Media Make Economic Storms Out of Silver Linings

     The American news media declared the U.S. economy in “free fall” as it slowed in March of 2008. But much economic data hasn’t supported that negative view. Recently journalists have wrung the negatives out of stronger-than-expected numbers for retail sales, consumer spending and economic growth, as well as lower-than-anticipated job losses.

     “The job market is crumbling,” complained CBS’s Bianca Solorzano on March 3, 2008, despite an unemployment rate of about 4.8 percent. By contrast, ABC reporter Jerry King called the summer of 1996 under President Bill Clinton a time of “strong economic growth and low unemployment” on the Aug. 4, 1996, “World News Tonight.” At that time the unemployment rate stood six-tenths of a percent higher at 5.4 percent.

     The Associated Press recently attacked positive economic data, saying, “So some silver linings are not so silver.” The same report called good economic news a “mirage.”

     When the roughly $13.8-trillion economy grew by 0.6 percent in the first quarter of 2008, ABC’s Betsy Stark described the economy with a very serious medical term saying it “flat-lined.” Other reporters called the growth “anemic” and “tepid.”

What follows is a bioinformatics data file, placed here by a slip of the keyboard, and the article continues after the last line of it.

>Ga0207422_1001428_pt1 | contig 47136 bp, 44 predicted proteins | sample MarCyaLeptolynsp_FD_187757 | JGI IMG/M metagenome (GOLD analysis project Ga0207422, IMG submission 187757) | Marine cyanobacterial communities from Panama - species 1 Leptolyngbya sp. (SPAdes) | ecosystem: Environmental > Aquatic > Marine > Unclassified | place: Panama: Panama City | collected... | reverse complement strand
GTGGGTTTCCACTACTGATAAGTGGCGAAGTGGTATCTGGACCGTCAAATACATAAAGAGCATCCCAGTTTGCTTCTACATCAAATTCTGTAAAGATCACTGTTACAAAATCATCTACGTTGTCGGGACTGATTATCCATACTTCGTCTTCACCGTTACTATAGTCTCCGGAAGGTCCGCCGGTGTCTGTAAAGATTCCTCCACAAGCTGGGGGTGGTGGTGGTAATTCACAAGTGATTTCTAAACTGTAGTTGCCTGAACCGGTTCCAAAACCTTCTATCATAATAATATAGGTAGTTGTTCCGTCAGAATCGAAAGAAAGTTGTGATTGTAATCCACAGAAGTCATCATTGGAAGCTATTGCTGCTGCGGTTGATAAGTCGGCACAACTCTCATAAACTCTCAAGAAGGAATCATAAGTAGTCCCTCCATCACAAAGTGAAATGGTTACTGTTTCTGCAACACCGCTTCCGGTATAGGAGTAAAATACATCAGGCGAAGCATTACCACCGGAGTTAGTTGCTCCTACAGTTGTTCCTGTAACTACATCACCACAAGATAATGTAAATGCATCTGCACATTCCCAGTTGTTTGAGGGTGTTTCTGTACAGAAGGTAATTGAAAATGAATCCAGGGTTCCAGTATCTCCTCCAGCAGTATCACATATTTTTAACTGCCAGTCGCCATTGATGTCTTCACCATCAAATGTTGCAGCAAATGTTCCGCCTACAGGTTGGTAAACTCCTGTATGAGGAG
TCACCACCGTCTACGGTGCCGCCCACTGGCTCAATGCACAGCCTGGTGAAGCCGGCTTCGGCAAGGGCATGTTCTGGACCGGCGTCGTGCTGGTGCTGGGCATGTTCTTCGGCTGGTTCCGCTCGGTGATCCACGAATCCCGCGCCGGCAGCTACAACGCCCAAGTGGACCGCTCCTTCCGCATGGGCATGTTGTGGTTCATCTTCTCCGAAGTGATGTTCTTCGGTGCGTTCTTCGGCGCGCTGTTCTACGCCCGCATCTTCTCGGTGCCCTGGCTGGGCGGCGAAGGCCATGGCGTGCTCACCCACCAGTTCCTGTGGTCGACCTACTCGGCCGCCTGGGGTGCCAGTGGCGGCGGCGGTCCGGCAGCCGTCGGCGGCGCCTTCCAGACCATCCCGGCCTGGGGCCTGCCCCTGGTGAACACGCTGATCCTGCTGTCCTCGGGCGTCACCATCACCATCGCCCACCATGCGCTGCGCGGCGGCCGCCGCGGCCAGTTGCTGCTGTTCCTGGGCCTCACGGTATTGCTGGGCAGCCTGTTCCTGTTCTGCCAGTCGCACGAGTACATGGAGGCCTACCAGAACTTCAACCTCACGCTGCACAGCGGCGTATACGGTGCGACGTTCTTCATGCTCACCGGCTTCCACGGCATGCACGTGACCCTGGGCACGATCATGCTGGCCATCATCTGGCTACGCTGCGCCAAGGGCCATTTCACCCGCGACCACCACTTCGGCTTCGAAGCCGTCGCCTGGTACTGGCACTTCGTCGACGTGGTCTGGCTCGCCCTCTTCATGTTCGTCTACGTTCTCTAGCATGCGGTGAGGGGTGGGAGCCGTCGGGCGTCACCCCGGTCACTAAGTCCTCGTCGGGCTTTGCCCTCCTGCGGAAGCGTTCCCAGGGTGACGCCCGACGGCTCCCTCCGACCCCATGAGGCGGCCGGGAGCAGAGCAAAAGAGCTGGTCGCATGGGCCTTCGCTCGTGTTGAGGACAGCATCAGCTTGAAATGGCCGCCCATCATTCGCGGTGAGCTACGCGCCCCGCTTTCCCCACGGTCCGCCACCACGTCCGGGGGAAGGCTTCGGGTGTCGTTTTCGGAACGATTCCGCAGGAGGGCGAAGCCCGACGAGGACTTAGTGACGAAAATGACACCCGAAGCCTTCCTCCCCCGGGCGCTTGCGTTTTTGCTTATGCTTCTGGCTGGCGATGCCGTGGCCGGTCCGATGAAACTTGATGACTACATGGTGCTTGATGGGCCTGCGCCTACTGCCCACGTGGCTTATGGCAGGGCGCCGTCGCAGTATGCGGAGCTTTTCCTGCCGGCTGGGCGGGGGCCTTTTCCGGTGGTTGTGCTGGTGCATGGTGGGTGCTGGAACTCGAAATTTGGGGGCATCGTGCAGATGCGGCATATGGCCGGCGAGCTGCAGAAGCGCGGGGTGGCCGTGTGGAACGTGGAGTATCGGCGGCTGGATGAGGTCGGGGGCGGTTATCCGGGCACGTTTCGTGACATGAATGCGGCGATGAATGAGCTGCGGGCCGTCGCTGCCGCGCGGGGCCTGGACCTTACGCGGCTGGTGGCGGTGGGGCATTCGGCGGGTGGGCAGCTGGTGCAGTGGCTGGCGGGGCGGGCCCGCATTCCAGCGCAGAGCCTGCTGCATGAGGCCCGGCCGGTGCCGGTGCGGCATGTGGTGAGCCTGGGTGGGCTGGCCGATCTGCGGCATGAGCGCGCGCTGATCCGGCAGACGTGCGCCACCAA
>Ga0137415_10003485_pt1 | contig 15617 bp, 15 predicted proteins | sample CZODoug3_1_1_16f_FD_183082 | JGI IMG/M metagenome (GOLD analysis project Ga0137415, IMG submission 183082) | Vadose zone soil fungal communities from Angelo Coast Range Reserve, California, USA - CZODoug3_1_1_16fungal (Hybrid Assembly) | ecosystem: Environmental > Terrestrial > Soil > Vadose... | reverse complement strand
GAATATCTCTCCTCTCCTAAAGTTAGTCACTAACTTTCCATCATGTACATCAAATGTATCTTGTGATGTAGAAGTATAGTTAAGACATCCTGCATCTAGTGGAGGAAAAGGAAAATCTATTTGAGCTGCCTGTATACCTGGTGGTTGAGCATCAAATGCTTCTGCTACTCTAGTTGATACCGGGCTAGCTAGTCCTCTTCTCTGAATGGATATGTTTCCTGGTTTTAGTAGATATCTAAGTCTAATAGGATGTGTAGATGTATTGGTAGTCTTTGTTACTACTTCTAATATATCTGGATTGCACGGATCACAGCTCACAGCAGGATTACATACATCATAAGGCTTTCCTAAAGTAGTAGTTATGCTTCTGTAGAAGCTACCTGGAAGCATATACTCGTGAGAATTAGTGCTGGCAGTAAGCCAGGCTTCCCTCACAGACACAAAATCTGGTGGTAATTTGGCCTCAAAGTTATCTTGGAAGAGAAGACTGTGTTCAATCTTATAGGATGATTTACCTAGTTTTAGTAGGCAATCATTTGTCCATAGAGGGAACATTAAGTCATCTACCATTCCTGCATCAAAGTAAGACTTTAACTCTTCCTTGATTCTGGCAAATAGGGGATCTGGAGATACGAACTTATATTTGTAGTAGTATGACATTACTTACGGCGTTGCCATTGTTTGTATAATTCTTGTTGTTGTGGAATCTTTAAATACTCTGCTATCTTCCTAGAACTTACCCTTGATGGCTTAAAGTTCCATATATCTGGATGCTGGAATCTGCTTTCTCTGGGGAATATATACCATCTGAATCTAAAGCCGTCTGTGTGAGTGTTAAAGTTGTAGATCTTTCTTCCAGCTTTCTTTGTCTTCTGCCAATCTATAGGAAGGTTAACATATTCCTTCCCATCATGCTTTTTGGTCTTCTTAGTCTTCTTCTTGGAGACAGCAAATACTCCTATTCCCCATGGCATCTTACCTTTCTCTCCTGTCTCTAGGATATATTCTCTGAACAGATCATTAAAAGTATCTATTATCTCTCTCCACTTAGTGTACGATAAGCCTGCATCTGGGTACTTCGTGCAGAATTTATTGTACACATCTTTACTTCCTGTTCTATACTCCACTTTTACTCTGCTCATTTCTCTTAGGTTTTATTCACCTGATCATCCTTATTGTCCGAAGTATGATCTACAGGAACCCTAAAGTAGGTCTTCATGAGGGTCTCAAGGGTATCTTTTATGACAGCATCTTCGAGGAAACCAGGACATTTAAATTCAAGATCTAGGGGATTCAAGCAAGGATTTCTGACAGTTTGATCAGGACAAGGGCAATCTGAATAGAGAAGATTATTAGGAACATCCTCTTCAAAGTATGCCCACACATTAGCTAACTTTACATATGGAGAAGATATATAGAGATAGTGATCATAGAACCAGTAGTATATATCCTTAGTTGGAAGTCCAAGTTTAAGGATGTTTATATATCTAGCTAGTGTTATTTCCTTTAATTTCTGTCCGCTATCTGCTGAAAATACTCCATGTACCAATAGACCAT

But now “[M]any economists think the government’s earliest estimate of first-quarter GDP growth – 0.6 percent – will be revised upward,” according to the May 14 Wall Street Journal. The Journal was even more upbeat, saying “Despite Pain, Economists Begin Dialing Back Dire Forecasts.” According to the article, Wachovia Corp. has lowered its odds of recession to 45 percent, down from 90 percent just last month.

     Some media outlets reported positive news but warned people not to get the wrong idea, or even suggested it confirmed “recession” fears.

     A May 8 story on presented the good news on retail sales: “It is irrefutable that [same-store] sales in April were much better than expected.” But Margaret Brennan’s article was full of caution, cheekily warning readers with an LL Cool J quote: “Don’t call it a comeback!”

     That wasn’t all. The New York Times claimed the lower-than-expected job losses proved the country is “ensnared in a recession.”

     George Stephanopoulos was right on March 13 when he said, “Everywhere you look, it’s bad news.”

Expecting the Worst

     The media often announced what experts “expected” before economic data were released, but weren’t always on target. When “better-than-expected” information came out, journalists would usually mention it, but rarely with a positive tone.

     For example, in April the United States lost 55,000 fewer jobs than the anticipated 75,000. Trish Regan had been concerned about jobs on the May 1 “NBC Nightly News.”